Taxi and Private Hire Services in London. Letter to Caroline Pidgeon AM, MBE.
I am sending this submission on Taxi and Private Hire Services in London on behalf of Clean Air in London (CAL) to the London Assembly Transport Committee’s inquiry into Taxi and Private Hire Services in London.
CAL understands that the London Assembly Transport Committee (LATC) is focusing on issues other than emissions as those are likely to be investigated separately by the London Assembly Environment Committee (LAEC).
The Mayor and Transport for London (TfL) have the duty, authority and resources to deliver truly sustainable and successful Taxi and Private Hire (PHV) services for those living, working and visiting London. Five key ‘outputs’ of any ‘business model’ for the industry must include:
- Service to customers
- Cost to customers
- Environmental impacts
- Financial viability of participants
- Managing industry change
Failures of the current ‘business model’
London’s best kept secret (unfortunately) is that taxi drivers can only buy taxis that meet criteria determined ultimately by the Mayor and TfL. Currently and more specifically, a driver wanting to buy a new taxi is limited to a choice between two large and relatively expensive diesel vehicles.
In CAL’s opinion the current ‘business model’ for the industry is unsustainable and imposing a great and unnecessary cost on London. Worse, it is failing on at least four of the five ‘outputs’ above. Only customer service is being maintained in the short-term i.e. with no prospect of that continuing as other failings overwhelm it.
At the heart of the problem are ‘nice-to-have’ not ‘must-have’ restrictions that the Mayor and TfL impose unevenly on the industry. The turning circle requirement is a good example.
Worse, the cost-plus nature of setting taxi fares means they inevitably become increasingly uncompetitive compared to vehicles which do not have such constraints.
Working with the Licenced Taxi Drivers Association
You may be aware the Licenced Taxi Drivers Association (LTDA) has agreed to support CAL’s campaign to build public understanding of air pollution. This submission is being sent independently of the LTDA.
CAL and the LTDA are both concerned about the health impact of ‘invisible’ air pollution on Londoners – not least those exposed to the highest levels of air pollution on its roads – and want to see bold and early action.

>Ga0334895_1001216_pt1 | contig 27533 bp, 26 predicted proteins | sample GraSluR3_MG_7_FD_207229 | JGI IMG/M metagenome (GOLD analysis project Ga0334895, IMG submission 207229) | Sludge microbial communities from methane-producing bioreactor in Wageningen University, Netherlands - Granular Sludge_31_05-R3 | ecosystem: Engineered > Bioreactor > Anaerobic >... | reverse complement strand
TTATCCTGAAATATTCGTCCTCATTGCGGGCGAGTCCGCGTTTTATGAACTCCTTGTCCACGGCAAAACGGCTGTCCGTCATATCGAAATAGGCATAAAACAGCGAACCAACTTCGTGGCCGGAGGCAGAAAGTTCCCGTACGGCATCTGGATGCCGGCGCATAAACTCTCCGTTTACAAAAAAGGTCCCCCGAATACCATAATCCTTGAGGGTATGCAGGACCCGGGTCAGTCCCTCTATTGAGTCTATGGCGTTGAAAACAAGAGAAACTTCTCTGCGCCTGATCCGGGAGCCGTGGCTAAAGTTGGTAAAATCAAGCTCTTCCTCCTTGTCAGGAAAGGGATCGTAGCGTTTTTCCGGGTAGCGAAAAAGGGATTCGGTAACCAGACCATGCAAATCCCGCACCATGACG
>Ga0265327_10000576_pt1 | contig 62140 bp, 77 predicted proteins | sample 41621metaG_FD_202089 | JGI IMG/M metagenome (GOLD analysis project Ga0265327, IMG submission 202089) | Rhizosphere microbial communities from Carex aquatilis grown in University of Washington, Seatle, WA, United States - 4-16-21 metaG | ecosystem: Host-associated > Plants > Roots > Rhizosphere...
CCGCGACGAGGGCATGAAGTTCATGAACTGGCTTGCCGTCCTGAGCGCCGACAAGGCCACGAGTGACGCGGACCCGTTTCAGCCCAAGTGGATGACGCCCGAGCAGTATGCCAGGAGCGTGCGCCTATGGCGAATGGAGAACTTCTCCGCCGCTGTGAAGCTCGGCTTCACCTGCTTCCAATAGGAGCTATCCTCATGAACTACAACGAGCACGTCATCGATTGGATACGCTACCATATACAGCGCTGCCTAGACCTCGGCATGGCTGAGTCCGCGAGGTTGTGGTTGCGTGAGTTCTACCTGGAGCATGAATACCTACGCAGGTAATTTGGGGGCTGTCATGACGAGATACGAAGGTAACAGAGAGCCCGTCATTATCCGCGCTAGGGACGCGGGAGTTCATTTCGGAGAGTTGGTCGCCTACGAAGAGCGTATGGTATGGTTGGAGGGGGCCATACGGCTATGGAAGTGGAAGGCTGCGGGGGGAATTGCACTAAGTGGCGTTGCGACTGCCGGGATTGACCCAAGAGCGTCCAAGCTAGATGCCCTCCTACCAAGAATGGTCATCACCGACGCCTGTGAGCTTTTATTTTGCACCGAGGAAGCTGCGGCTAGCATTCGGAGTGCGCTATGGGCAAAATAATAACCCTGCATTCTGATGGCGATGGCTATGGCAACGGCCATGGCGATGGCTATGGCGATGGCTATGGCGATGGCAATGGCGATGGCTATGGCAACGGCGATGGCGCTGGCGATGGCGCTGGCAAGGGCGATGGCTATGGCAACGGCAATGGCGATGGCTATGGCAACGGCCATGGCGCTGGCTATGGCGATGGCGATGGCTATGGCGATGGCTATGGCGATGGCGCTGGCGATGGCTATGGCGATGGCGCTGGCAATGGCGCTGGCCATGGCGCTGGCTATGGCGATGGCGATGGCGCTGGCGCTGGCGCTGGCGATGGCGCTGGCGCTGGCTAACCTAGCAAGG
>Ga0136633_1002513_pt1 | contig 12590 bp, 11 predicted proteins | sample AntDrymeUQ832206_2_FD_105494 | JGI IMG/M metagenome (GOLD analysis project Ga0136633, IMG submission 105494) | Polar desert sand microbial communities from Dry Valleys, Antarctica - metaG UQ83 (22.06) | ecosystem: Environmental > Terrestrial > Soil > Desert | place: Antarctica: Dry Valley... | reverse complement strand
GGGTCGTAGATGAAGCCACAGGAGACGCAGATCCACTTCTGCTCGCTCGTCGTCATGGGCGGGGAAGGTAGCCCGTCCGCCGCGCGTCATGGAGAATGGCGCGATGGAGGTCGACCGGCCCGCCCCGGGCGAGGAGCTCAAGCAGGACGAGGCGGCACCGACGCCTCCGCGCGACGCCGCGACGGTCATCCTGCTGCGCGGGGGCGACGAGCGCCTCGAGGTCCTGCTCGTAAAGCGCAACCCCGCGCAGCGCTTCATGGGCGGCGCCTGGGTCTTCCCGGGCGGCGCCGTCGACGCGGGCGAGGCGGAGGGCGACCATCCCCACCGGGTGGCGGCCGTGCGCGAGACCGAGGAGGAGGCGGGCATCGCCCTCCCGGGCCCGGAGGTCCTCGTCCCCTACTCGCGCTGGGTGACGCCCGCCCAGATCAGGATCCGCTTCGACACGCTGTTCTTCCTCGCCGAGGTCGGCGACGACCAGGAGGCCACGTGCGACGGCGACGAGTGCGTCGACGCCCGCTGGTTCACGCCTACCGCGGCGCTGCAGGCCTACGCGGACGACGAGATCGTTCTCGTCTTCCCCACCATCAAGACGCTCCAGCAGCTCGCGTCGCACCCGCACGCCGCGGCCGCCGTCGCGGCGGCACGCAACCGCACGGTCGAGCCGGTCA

CAL and the LTDA share many common aims including wanting:
i. more ranks for taxis;
ii. rapid charging at ranks and specific stands which would allow taxis to be electrically charged within 30 or 40 minutes rather than eight hours;
iii. more choice for taxi drivers in the vehicles they can buy;
iv. sound transport policies backed by the real-world testing of vehicle emissions;
v. financial mechanisms to support drivers in purchasing new greener taxis e.g. structural funding and no VAT on purchases of ‘green’ taxis; and
vi. smog warnings to protect people and reduce traffic when air pollution is at its worst.
In recognition of the above, the LTDA became CAL’s first Bronze Sponsor. Details at:
The way forward
CAL asks the LATC to press the Mayor and TfL to fix the mess they have single-handedly created by focussing on:
- Service to customers – set minimum standards and enforce them
- Cost to customers – ensure cost differences between industry players are due to pure competition or defended regulatory markets
- Environmental impacts – taxi drivers must be able to choose to buy low emission vehicles
- Financial viability of participants – taxi drivers must be able to choose to buy cheaper vehicles
- Managing industry change – make changes quickly, review annually and modify
A combination of funding or financing and regulation to ensure the replacement of the entire diesel taxi and PHV fleet within three years or sooner is essential to protect public health and ensure market sustainability. CAL understands that state aid rules would limit such funding unless the taxi market is opened up to more vehicle suppliers. Again, this highlights the huge ‘costs’ and unsustainability of the turning circle restriction. See:
Please do not be fooled by claims the turning circle requirement is necessary to reduce emissions – at best the turning circle is likely, in our view, to reduce by five to 10% (or much less) the total harmful emissions from taxis that could be eliminated by replacing the whole diesel taxi fleet.
Any differences within the industry cost structure between licensed taxi drivers and private hire vehicles are only sustainable (and desirable) if they deliver benefits that are protected by the industry structure i.e. regulation.
CAL has heard suggestions that the long-hoped-for cheaper, accessible, 1.6 litre petrol Nissan taxi may be delayed beyond its December announced date. Please will the LATC investigate the situation.
Last but not least, London taxis are at the heart of our great city in providing a vital service to many people. They can lead this modern revolution if the Mayor takes bold action now.
I have copied this letter to the London Assembly Environment Committee as some of the comments may be relevant to its inquiry.
Founder and Director
Clean Air in London
Steve Mcnamara, General Secretary, LTDA